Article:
The Rubik’s Cube phenomenon: One for the all-time pop charts

lockTo date, more than 400 million Rubik’s Cubes have been sold around the world. As such, the puzzle game is one of the biggest-selling products in history.

Not bad for a toy which its inventor, Hungarian architect Ernő Rubik, says he didn’t even plan to make.

He was working as a professor of architecture at the Budapest College of Applied Architecture at the time, in 1974, and built the cube with the intention of “searching to find a good task for my students”.  Continue reading The Rubik’s Cube phenomenon: One for the all-time pop charts

Kuka wins competition to find the most obscure board game ever invented

Professor Dr Martin Weiss (left) and Markus Webert working with the Kuka small robot KR Agilus. Source: Kuka Robotics
Professor Dr Martin Weiss (left) and Markus Webert working with the Kuka small robot KR Agilus. Source: Kuka Robotics

Becoming one of the world’s largest industrial robot companies takes time and a lot of dedication. Work, work, work. No time for play. And having got to the top, the most annoying thing for a company, like Kuka, must be to see a startup company, like DeepMind, which has yet to deliver a single commercial product, make worldwide headlines for building an artificially intelligent computer that plays an ancient Chinese board game no one understands.

So what does Kuka do to make its own headlines? Of course: find another obscure board game no one understands and teach one of its robots how to play that, and get students at a local university to do all the programming.

The board game in question is Settlers of Catan. While at least spome people had heard of Go, Settlers of Catan sounds like an old cowboy movie that no one saw because it was terrible.  Continue reading Kuka wins competition to find the most obscure board game ever invented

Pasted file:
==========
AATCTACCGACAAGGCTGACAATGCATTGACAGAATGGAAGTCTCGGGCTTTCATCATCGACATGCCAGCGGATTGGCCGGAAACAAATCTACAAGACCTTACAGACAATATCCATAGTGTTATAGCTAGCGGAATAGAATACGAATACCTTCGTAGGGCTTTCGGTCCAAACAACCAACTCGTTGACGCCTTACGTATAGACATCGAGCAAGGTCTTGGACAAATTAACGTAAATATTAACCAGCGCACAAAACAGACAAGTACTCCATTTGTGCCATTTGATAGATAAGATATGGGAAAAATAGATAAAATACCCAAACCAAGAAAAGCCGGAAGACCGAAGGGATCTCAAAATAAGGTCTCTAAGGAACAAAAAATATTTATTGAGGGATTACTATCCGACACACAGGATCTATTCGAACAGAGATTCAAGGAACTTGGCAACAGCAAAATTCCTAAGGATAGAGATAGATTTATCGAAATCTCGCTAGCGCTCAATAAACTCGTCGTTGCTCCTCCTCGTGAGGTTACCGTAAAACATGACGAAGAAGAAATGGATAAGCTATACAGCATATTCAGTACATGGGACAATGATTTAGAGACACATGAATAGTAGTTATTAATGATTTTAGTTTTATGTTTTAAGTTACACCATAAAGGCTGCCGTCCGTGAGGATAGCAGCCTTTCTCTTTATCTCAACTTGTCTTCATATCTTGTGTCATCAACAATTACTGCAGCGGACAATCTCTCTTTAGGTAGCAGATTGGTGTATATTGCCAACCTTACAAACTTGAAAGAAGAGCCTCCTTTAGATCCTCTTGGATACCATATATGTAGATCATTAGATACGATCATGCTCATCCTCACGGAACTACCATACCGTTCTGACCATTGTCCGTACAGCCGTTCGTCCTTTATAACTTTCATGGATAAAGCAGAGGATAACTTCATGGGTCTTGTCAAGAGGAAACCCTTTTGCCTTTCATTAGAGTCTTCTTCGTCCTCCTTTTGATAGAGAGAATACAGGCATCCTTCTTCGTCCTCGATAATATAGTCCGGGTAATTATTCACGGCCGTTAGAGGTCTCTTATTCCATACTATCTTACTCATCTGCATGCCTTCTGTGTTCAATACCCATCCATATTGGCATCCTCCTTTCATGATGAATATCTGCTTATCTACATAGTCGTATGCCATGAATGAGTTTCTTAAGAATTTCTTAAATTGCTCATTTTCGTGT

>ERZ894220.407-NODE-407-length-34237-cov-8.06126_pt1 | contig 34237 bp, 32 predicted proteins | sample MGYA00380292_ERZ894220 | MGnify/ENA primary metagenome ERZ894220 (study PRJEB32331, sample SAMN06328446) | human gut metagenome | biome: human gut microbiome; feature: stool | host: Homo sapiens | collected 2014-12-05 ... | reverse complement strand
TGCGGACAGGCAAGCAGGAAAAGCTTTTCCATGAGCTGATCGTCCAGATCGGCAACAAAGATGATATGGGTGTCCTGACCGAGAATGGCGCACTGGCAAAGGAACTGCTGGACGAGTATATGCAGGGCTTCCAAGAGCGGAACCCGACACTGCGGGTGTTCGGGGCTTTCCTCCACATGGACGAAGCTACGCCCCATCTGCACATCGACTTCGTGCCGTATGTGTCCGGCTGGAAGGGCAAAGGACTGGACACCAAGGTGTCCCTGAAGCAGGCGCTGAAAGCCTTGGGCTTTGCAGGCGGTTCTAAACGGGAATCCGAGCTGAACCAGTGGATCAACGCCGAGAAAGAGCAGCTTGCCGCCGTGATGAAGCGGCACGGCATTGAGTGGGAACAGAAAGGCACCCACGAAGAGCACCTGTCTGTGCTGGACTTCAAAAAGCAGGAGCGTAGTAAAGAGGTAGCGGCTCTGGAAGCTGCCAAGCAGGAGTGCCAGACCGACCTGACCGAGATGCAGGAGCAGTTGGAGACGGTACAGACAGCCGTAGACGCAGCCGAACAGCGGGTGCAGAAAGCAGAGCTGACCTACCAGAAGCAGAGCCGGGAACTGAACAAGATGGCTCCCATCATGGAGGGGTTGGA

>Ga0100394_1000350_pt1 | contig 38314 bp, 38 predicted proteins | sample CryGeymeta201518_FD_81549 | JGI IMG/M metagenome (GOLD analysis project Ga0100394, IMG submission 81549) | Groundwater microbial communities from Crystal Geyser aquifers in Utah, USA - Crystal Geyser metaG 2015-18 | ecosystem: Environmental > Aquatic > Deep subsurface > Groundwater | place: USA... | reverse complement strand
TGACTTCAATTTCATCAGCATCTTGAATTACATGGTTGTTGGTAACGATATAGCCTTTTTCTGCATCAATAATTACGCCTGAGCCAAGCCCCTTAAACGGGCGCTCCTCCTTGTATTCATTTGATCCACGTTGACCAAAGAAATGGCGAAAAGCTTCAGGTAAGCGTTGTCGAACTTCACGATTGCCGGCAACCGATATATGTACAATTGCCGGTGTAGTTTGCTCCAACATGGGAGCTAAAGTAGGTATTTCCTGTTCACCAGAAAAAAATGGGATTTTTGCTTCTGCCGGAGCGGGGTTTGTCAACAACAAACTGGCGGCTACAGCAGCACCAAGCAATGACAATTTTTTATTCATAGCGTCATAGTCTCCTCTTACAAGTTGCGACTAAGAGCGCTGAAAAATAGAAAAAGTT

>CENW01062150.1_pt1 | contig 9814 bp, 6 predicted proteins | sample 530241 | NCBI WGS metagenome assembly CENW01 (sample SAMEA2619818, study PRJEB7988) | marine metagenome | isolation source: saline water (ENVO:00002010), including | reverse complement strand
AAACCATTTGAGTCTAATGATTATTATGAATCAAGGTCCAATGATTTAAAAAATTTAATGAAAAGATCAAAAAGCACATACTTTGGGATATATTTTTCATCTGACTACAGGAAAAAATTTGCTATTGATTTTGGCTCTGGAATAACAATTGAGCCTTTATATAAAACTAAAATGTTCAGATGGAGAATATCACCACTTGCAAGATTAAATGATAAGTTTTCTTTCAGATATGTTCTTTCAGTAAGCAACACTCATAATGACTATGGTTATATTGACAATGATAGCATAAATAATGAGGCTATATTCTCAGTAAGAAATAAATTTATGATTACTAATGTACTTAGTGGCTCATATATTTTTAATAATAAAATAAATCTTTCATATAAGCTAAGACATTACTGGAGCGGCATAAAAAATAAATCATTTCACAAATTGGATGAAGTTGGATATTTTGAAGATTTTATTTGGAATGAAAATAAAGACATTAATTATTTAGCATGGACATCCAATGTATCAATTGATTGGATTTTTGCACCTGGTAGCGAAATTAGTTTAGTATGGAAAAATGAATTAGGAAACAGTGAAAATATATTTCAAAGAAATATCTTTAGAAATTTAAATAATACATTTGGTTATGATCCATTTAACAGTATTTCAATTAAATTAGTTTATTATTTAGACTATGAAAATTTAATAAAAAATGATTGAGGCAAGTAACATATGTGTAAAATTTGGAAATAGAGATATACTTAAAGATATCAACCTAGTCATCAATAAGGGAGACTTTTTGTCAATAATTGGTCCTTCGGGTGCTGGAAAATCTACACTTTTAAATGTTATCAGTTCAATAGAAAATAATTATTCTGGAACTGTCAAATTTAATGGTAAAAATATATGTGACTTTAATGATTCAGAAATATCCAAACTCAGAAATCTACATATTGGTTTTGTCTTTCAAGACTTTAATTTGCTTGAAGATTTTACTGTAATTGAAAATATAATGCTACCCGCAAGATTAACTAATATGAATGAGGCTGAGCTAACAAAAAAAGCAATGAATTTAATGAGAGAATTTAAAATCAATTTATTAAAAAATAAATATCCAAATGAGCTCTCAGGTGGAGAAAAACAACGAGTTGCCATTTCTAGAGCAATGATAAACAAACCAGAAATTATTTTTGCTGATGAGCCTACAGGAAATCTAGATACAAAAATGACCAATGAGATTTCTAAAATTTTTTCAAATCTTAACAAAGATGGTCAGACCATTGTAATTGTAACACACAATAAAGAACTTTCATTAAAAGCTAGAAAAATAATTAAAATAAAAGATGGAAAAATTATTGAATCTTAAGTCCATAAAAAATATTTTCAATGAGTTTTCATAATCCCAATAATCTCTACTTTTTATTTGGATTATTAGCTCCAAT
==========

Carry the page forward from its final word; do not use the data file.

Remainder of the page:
Hong Kong University claims world’s first internally motorized minimally invasive surgical robotic system

Prof Law (left), Prof Yeung (middle) and Prof Yung (right), with their single incision or natural orifice (incision-less) robotic surgery system
Prof Law (left), Prof Yeung (middle) and Prof Yung (right), with their single incision or natural orifice (incision-less) robotic surgery system

A team in Hong Kong is claiming to have developed the world’s first internally motorized minimally invasive surgical robotic system for single incision or natural orifice (incision-less) robotic surgery. 

A statement by the the group, which comprises leading Hong Kong universities working with commercial partner companies, said the system can minimize surgical trauma and improve the safety of current robotic surgery.

The project is said to have developed a novel surgical robotic system (NSRS) with haptic (tactile) feedback and capable of single incision or natural orifice (incision-less) robotic surgery.

The development was initiated by Professor Yeung Chung-Kwong (Prof Yeung), honorary clinical professor at the Li Ka Shing Faculty of Medicine, University of Hong Kong (HKU).  Continue reading Hong Kong University claims world’s first internally motorized minimally invasive surgical robotic system

Billion dollar brain: Exclusive interview with Professor Alois Knoll

Professor Alois Knoll
Professor Alois Knoll, chair of real-time systems and robotics, stands between two tendon driven robots developed as part of the EU project Eccerobot at the Technical University in Munich, Germany. Knoll coordinates the neuro-robotics division of the EU Human Brain Project. Photo: Frank Leonhardt

Professor Alois Knoll, co-ordinator of the European Clearing House for Open Robotics Development (Echord), and one of the key scientists involved in the $1.5 billion-dollar Human Brain Project, speaks exclusively to Robotics and Automation News

It’s not every day you learn a new word you like. From my point of view, having been in journalism longer than I’d like to recall, it’s an interesting experience to be reminded of an extract from a biography of Dr Samuel Johnson, “father of the English dictionary”, written by James Boswell in 1791, which I read in my teens.

Nothing specific from what I read applies here, but I’ll paraphrase a quote from Johnson which I think may be most appropriate. “A writer only begins an article. A reader finishes it.”  Continue reading Billion dollar brain: Exclusive interview with Professor Alois Knoll